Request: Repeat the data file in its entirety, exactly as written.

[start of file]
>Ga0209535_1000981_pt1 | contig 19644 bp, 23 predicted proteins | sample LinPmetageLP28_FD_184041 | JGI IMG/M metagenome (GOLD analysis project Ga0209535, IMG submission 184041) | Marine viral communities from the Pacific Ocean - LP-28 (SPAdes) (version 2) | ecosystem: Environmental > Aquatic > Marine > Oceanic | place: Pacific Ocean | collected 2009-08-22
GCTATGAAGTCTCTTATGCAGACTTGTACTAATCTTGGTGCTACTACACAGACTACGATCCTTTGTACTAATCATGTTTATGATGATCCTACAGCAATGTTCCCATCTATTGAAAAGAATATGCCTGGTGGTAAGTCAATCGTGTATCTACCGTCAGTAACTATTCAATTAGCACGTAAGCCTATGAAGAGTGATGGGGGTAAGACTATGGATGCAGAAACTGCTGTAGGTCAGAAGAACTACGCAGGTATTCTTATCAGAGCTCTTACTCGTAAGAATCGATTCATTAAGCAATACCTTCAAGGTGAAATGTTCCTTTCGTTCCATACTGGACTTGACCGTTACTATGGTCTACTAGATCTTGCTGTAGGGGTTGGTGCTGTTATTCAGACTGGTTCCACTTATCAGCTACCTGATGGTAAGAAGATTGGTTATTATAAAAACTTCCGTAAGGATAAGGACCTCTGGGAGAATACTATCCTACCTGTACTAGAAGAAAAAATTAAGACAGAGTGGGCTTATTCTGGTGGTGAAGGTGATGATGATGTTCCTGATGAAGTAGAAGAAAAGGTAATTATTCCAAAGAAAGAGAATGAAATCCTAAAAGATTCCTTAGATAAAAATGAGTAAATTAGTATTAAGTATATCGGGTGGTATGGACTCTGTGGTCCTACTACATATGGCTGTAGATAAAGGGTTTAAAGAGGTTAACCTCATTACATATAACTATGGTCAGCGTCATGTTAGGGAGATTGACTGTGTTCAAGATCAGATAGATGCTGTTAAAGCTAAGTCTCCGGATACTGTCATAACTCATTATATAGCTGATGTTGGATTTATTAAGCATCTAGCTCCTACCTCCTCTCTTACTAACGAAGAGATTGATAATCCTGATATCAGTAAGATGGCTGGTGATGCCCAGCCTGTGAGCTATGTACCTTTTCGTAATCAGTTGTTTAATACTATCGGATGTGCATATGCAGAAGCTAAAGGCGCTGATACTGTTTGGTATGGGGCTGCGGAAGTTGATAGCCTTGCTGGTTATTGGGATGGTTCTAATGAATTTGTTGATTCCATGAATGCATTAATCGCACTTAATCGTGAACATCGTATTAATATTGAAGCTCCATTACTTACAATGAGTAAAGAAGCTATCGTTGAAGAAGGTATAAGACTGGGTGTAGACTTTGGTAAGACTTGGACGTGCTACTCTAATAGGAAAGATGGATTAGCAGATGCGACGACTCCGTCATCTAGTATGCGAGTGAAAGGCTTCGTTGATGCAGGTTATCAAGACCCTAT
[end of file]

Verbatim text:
>Ga0209535_1000981_pt1 | contig 19644 bp, 23 predicted proteins | sample LinPmetageLP28_FD_184041 | JGI IMG/M metagenome (GOLD analysis project Ga0209535, IMG submission 184041) | Marine viral communities from the Pacific Ocean - LP-28 (SPAdes) (version 2) | ecosystem: Environmental > Aquatic > Marine > Oceanic | place: Pacific Ocean | collected 2009-08-22
GCTATGAAGTCTCTTATGCAGACTTGTACTAATCTTGGTGCTACTACACAGACTACGATCCTTTGTACTAATCATGTTTATGATGATCCTACAGCAATGTTCCCATCTATTGAAAAGAATATGCCTGGTGGTAAGTCAATCGTGTATCTACCGTCAGTAACTATTCAATTAGCACGTAAGCCTATGAAGAGTGATGGGGGTAAGACTATGGATGCAGAAACTGCTGTAGGTCAGAAGAACTACGCAGGTATTCTTATCAGAGCTCTTACTCGTAAGAATCGATTCATTAAGCAATACCTTCAAGGTGAAATGTTCCTTTCGTTCCATACTGGACTTGACCGTTACTATGGTCTACTAGATCTTGCTGTAGGGGTTGGTGCTGTTATTCAGACTGGTTCCACTTATCAGCTACCTGATGGTAAGAAGATTGGTTATTATAAAAACTTCCGTAAGGATAAGGACCTCTGGGAGAATACTATCCTACCTGTACTAGAAGAAAAAATTAAGACAGAGTGGGCTTATTCTGGTGGTGAAGGTGATGATGATGTTCCTGATGAAGTAGAAGAAAAGGTAATTATTCCAAAGAAAGAGAATGAAATCCTAAAAGATTCCTTAGATAAAAATGAGTAAATTAGTATTAAGTATATCGGGTGGTATGGACTCTGTGGTCCTACTACATATGGCTGTAGATAAAGGGTTTAAAGAGGTTAACCTCATTACATATAACTATGGTCAGCGTCATGTTAGGGAGATTGACTGTGTTCAAGATCAGATAGATGCTGTTAAAGCTAAGTCTCCGGATACTGTCATAACTCATTATATAGCTGATGTTGGATTTATTAAGCATCTAGCTCCTACCTCCTCTCTTACTAACGAAGAGATTGATAATCCTGATATCAGTAAGATGGCTGGTGATGCCCAGCCTGTGAGCTATGTACCTTTTCGTAATCAGTTGTTTAATACTATCGGATGTGCATATGCAGAAGCTAAAGGCGCTGATACTGTTTGGTATGGGGCTGCGGAAGTTGATAGCCTTGCTGGTTATTGGGATGGTTCTAATGAATTTGTTGATTCCATGAATGCATTAATCGCACTTAATCGTGAACATCGTATTAATATTGAAGCTCCATTACTTACAATGAGTAAAGAAGCTATCGTTGAAGAAGGTATAAGACTGGGTGTAGACTTTGGTAAGACTTGGACGTGCTACTCTAATAGGAAAGATGGATTAGCAGATGCGACGACTCCGTCATCTAGTATGCGAGTGAAAGGCTTCGTTGATGCAGGTTATCAAGACCCTAT